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'It's been a very good year'

“Membership is up,” said Tim Thomson of the Visitor’s Bureau.

“And we’re growing. Our new tourist campaign, ‘Weddings ... Kitsap!’ is a great new attraction,” he said. Thompson is past president (2002) of the Kitsap Peninsula Visitor & Convention Bureau. He spoke at the Bureau’s annual meeting, Wednesday, Jan. 29.

“We’re heavily reliant on the motel and hotel tax,” he continued. “And significant revenues have been coming in. Industrywide (nationally), tourism has not been doing well. Perhaps because of Sept. 11 or fears of terrorism, people don’t want to travel far from home.”

So they’ve been coming from Tacoma and Seattle to Kitsap County, he said.

“It’s been a very good year” for us.

Grant Griffin, executive director of the Bureau, was also optimistic.

“We had 75,000 visitors in 2002,” he said. “Our tourist brochures are now in 178 locations along the I-5 corridor. We have visitor info at Sea-Tac, and in nine places in Oregon. We’re on all the ferries as well. We’ll be doing mail-outs next year.”

The Bureau is also issuing specialty pamphlets about bed-and-breakfasts, gardens, museums and cultural events, and group tours. The Bureau has used virtually all forms of media in the past and is now moving into TV.

“We’ve filmed three 30-second spots,” he said, “which mention of our Web site.”

The commercials will run a total of 900 times over the coming year on local access TV.

“We’ve also gotten Kitsap mentioned in 500,000 other tourist publications,” he said, adding that all this wouldn’t have been possible without the Bureau’s volunteers, who donated 3,700 hours last year.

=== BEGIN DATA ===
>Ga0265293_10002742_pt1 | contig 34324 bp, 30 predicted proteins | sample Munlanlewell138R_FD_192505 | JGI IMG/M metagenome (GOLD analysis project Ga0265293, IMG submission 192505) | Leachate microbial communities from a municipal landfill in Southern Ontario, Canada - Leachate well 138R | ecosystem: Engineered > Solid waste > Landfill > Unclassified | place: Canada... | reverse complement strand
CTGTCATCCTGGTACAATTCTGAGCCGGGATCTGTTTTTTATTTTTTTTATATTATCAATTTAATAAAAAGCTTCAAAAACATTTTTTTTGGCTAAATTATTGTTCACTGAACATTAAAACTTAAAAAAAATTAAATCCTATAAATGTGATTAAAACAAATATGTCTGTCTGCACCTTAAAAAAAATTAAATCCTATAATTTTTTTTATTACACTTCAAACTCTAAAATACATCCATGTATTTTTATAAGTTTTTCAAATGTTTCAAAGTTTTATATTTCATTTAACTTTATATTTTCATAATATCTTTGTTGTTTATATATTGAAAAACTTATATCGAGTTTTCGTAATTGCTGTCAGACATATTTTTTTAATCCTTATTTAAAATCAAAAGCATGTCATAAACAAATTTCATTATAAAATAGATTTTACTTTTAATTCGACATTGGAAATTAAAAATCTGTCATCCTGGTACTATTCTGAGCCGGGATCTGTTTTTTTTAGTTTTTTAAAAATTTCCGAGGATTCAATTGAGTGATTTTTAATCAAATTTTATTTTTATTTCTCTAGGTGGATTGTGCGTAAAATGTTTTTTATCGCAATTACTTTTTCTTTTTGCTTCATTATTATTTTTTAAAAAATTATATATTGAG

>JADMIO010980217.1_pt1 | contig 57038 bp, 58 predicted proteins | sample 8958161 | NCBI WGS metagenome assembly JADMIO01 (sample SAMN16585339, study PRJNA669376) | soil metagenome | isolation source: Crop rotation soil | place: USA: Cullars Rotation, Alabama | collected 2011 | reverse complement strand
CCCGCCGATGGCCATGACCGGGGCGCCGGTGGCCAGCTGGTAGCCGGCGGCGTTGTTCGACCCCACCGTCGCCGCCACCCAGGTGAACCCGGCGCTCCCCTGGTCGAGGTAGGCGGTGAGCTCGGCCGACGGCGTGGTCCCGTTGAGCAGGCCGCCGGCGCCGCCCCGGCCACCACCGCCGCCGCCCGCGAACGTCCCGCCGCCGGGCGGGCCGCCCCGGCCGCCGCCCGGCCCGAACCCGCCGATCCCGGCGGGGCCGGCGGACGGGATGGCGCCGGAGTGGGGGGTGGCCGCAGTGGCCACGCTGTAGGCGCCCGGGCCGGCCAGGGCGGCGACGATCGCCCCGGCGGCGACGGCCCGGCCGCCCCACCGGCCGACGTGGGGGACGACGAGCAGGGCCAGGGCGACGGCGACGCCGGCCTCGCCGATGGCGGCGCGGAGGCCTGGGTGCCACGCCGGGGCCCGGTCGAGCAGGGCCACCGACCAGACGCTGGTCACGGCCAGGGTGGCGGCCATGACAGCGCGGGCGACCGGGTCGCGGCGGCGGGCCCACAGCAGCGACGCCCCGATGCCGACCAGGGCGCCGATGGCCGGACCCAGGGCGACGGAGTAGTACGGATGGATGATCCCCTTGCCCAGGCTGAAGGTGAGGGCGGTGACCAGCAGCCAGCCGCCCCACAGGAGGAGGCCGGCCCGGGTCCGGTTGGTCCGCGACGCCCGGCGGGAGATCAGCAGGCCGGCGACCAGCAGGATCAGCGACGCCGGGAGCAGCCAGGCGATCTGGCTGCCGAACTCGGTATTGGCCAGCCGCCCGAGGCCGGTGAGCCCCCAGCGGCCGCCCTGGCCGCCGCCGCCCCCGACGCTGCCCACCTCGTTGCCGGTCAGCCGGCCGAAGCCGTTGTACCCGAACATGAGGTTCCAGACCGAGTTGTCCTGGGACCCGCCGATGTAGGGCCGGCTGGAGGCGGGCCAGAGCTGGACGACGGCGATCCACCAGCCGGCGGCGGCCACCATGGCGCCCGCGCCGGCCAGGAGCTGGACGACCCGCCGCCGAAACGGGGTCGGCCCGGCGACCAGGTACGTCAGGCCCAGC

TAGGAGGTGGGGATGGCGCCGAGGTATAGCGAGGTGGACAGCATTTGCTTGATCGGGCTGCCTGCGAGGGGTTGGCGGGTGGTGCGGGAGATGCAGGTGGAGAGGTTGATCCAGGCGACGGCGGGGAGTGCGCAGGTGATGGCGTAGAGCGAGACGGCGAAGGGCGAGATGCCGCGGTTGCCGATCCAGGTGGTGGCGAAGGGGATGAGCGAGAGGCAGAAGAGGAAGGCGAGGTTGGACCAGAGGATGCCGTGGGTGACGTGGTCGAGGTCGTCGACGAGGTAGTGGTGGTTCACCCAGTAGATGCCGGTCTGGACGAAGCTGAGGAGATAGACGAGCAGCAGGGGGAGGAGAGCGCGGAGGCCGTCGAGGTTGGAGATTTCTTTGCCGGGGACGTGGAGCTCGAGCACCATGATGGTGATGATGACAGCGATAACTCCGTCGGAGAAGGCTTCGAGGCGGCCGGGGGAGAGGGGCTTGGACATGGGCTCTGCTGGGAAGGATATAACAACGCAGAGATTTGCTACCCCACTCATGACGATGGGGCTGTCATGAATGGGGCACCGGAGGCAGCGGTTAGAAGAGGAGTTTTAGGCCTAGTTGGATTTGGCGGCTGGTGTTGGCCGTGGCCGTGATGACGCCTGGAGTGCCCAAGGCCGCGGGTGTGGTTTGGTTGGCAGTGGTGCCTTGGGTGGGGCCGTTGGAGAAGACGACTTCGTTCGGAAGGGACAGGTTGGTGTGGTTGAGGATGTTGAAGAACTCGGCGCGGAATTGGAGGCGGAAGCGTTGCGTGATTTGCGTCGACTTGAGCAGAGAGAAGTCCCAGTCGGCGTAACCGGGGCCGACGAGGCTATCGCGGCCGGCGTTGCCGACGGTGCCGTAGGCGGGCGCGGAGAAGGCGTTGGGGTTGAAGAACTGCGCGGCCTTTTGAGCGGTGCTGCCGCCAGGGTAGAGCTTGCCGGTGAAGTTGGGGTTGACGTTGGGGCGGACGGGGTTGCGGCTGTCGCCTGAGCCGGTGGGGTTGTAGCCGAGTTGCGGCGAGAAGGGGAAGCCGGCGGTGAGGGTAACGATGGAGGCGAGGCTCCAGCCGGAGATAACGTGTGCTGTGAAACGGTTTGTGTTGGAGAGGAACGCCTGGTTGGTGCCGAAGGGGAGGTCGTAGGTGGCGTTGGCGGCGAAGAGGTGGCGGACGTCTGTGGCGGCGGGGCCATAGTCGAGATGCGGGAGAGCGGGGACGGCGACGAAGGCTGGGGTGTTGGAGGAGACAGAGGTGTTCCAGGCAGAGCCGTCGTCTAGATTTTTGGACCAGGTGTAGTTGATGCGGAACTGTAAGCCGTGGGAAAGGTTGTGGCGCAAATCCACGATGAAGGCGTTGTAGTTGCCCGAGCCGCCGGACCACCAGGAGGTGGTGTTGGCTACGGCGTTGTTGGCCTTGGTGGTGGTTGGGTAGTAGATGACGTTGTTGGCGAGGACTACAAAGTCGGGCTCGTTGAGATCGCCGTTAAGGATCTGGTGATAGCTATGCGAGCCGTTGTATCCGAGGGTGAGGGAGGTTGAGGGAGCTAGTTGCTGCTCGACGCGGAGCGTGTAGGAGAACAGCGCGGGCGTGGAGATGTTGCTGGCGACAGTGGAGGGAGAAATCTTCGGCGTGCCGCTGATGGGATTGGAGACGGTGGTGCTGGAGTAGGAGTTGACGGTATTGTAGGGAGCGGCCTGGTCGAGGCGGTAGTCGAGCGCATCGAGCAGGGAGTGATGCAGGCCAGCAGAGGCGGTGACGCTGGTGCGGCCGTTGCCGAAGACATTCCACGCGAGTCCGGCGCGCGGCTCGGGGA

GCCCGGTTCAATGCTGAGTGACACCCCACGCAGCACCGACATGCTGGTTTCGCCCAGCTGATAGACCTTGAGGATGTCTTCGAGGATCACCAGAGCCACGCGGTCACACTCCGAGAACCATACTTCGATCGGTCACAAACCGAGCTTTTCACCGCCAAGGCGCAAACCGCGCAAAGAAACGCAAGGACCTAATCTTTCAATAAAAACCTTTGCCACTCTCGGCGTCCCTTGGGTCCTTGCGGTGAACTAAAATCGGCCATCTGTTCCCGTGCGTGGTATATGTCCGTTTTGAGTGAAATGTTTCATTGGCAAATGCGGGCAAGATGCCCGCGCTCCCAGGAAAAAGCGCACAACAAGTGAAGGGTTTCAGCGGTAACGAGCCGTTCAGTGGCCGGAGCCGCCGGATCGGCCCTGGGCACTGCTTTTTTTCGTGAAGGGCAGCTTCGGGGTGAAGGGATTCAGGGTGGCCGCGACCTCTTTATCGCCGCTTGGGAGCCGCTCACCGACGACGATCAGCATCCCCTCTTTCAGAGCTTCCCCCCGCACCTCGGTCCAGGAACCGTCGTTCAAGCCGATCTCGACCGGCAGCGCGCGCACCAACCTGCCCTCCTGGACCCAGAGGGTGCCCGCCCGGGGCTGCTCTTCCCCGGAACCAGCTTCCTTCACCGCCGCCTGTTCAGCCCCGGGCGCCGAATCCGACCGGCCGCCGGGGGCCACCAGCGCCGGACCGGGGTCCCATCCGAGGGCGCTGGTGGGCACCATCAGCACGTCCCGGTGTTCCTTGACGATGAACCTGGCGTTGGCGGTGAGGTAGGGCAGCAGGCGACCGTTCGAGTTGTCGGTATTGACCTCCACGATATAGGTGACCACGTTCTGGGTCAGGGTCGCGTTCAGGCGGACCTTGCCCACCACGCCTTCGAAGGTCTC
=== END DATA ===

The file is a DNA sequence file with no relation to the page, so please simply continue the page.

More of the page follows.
“If we’d paid them — minimum wage — it would have worked out to $26,000,” he said.

“The only bad news is that we’re not growing fast enough,” he said, adding that the Bureau has hired a consultant to help.

Tourism spending in 1995 was $136 million in Kitsap County. In 2001 it was $178 million, he said.

“And 2002 is going to be better yet,” once the figures are in, he said. He also said the Bureau created 3,420 jobs.

“They’re not all at a living wage,” he admitted, “but we’re certainly contributing.”

Most jobs in the tourist sector are service jobs, which are often part-time and generally pay minimum wage.

New Bureau President Fred Howard added to Thompson’s comments:

“We are going to take a more aggressive approach; continue our programs and make them better; And we’re going on the road.”

Howard explained that the next big push will be to travel around Washington — and possibly the nation — personally touting the benefits of the Great Northwest.

“Our No. 1 priority for the area will be economic development,” he said. “Our No. 2 priority will be economic development... our No. 3 priority will be economic development.”

By the time he was finished, Howard had generated quite a bit of laughter and applause.

He said that lately, Seattle has been experiencing 25 percent occupancy rates in hotels and motels, while Kitsap has climbed to 80 percent. “51 percent of our revenue goes to marketing.

“We want day-trippers as well as those who use hotels and motels,” he added. “We want people to think of the Kitsap Peninsula as their first option for a day out.”

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